Make your own free website on

Working Capital Management


Working Capital Management
Financial Ratio Analysis Heading
Specific Strategies
Exciting Examinations
Multiple Choice
True or False
Essay Questions
Virtual Calculator

Eli Lilly’s Working Capital Project

By Joseph Neu

The pharmaceutical MNC shows the team work involved in improving global working capital management.

Contrary to what global cash management bankers may lead you to believe, working capital management projects are more than selecting the right global transaction bank.

A presentation at last October’s TMA Annual event by Eli Lilly’s global treasury director, Tom Yamamoto, and Global Cash Management Ltd.’s Susan Griffiths, makes clear: To make real progress with cash and liquidity management, treasury must be prepared to work within the company to understand working capital processes in total. In fact, the most crucial partnerships are not with banks, but those forged internally between treasury and business.

A process of accountability

Perhaps a unique aspect of the Lilly project is that local business affiliates—and three of the more significant ones in Spain, Mexico and Japan—had requested treasury’s working capital assistance. Their request can be attributed to the high level of working capital awareness Lilly possesses throughout the enterprise.

Indeed, working capital management was a cornerstone of retired CEO Randy Tobias’ EVA-based Strategic Capital Management Plan initiated in 1994. Under this plan, each line manager must plan and be held accountable for accounts receivable, inventory and accounts payable targets. As a result, the local operations that had requested global treasury’s assistance had real incentives to improve their working capital usage.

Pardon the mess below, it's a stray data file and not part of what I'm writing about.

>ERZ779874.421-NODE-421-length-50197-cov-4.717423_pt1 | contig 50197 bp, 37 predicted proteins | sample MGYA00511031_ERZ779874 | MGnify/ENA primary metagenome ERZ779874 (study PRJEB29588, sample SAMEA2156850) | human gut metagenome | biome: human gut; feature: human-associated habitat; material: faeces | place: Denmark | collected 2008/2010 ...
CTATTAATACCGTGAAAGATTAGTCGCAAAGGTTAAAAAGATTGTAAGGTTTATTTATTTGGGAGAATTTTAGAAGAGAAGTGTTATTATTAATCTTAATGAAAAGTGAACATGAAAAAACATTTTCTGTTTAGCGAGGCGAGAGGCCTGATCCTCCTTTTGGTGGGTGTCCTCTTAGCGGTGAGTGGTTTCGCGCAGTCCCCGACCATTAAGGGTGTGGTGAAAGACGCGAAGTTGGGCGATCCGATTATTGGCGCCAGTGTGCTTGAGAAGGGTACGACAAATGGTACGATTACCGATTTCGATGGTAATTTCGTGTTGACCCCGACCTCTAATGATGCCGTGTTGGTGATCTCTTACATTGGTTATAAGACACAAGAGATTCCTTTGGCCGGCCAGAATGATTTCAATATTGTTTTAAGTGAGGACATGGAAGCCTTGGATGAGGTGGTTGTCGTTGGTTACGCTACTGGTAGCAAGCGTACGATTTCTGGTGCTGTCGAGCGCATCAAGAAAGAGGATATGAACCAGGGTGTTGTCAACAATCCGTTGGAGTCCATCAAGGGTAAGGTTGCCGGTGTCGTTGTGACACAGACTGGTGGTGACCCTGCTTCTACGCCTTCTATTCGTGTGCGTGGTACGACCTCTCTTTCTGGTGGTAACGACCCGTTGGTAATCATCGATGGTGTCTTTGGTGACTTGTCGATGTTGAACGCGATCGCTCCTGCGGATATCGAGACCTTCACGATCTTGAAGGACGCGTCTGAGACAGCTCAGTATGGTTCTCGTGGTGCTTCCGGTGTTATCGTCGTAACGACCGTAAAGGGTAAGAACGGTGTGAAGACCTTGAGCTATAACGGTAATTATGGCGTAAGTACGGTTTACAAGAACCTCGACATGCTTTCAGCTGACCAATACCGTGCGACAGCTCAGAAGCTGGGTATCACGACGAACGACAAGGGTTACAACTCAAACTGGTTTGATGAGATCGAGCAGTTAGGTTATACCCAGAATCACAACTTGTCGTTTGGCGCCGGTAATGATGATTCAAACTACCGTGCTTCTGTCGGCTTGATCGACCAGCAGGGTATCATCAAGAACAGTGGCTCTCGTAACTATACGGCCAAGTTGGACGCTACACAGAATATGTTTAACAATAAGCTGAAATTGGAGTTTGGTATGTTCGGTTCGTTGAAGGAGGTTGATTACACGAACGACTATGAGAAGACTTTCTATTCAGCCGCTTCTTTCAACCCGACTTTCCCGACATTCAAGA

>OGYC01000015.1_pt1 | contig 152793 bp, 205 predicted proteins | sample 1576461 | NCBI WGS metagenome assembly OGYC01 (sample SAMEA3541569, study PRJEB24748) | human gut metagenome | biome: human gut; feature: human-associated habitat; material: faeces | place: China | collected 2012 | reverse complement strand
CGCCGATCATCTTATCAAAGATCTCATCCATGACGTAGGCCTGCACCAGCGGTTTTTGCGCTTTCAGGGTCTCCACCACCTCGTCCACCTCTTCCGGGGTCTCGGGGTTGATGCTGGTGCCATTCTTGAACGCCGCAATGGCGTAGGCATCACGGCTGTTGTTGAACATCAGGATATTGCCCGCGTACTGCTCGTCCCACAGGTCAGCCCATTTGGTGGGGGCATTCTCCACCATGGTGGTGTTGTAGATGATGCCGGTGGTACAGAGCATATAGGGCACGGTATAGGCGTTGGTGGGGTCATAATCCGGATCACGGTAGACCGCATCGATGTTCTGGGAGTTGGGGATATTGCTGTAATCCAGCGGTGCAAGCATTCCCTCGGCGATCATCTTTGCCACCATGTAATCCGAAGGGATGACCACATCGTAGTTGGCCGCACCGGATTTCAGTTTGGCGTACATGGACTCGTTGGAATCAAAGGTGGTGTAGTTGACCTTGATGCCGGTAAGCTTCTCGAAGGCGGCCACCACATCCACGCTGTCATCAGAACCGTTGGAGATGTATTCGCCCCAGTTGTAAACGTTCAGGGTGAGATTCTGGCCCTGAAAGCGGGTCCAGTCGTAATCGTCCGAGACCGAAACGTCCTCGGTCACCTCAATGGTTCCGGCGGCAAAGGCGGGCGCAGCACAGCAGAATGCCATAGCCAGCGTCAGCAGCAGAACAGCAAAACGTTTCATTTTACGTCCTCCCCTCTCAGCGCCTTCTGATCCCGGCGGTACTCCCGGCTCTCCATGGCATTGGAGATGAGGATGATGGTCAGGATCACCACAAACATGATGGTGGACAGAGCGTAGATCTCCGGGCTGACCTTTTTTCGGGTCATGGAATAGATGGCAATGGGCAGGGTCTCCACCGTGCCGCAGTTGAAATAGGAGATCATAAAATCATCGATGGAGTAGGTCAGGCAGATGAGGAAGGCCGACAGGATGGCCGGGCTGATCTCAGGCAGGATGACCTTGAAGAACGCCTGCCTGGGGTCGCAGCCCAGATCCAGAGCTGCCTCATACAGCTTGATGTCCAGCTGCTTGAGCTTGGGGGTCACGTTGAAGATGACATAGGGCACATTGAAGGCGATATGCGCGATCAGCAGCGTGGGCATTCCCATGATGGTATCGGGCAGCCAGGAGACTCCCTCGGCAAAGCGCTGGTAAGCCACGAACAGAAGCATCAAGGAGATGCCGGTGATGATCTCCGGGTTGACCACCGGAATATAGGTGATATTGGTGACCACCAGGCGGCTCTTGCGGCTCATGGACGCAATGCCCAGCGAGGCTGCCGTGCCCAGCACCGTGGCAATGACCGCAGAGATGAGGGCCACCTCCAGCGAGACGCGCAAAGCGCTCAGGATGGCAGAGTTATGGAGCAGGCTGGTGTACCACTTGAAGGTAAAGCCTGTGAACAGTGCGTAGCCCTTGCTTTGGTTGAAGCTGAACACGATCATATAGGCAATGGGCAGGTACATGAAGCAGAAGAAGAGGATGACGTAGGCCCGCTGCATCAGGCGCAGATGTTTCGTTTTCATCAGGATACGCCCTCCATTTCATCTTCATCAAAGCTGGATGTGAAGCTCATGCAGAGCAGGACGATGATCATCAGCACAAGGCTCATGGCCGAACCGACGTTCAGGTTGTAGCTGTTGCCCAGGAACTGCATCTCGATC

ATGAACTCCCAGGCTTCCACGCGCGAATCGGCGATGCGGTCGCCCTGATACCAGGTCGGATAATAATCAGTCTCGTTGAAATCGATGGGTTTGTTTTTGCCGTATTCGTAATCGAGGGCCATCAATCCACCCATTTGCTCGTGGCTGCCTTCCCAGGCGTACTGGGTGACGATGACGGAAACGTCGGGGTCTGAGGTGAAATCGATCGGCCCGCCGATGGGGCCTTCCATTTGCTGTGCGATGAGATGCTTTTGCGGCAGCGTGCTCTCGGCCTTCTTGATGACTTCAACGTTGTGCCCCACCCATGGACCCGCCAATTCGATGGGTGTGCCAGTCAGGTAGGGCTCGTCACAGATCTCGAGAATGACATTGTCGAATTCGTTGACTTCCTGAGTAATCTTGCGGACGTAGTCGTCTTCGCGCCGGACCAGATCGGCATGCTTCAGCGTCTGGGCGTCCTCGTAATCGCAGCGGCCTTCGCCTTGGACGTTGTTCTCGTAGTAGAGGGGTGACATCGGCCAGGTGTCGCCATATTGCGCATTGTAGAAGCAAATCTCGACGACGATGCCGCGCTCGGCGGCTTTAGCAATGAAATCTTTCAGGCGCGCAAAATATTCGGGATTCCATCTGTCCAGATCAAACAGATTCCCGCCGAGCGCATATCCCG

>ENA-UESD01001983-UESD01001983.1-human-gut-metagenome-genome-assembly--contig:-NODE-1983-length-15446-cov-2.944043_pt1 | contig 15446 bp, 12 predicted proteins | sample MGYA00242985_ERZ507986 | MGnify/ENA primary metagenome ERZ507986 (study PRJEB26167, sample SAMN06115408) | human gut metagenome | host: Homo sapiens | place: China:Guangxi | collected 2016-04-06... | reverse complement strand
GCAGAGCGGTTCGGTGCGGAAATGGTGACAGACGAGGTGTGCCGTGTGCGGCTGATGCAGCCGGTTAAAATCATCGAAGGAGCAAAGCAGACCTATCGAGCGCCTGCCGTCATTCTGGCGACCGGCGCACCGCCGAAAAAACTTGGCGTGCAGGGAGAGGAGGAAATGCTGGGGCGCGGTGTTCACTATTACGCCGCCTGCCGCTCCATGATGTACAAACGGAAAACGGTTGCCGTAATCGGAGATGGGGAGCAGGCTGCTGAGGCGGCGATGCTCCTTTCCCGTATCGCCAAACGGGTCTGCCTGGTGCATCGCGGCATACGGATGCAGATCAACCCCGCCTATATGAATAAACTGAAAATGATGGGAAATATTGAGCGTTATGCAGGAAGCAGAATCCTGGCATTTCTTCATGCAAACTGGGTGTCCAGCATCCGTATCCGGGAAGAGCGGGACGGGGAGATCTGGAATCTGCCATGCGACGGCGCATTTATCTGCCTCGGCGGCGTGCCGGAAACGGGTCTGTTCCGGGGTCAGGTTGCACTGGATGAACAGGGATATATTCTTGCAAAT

Eli Lilly also had a history of treasury working closely with global business operations at the local level.

The combination of real incentives and a culture of positive treasury assistance (as opposed to a treasury image of audit and control) were key to the project’s success.

Notable too was that the very same affiliates requesting a working capital review, were those seeking credit for good working
capital management.

Treasury’s first thought, acknowledged Mr. Yamamoto, was that affiliates with poor working capital would be the ones asking for help, since they were reliant on global treasury for funding. Since the reverse was true, Lilly sees the project leading to EVA benchmarks with the added benefit of setting tangible standards within the firm—standards that other business operations can work to improve.

The approach

The general approach employed with each of the three affiliates was as follows:

(1) Assemble a “study team” consisting of members from global treasury, affiliate staff and consultants. At least half the team consisted of non-treasury staff, including representation from marketing and supply chain;

(2) Lay out the timing and requirements of the specific country-level project (this was done six- to eight weeks prior to the anticipated start date);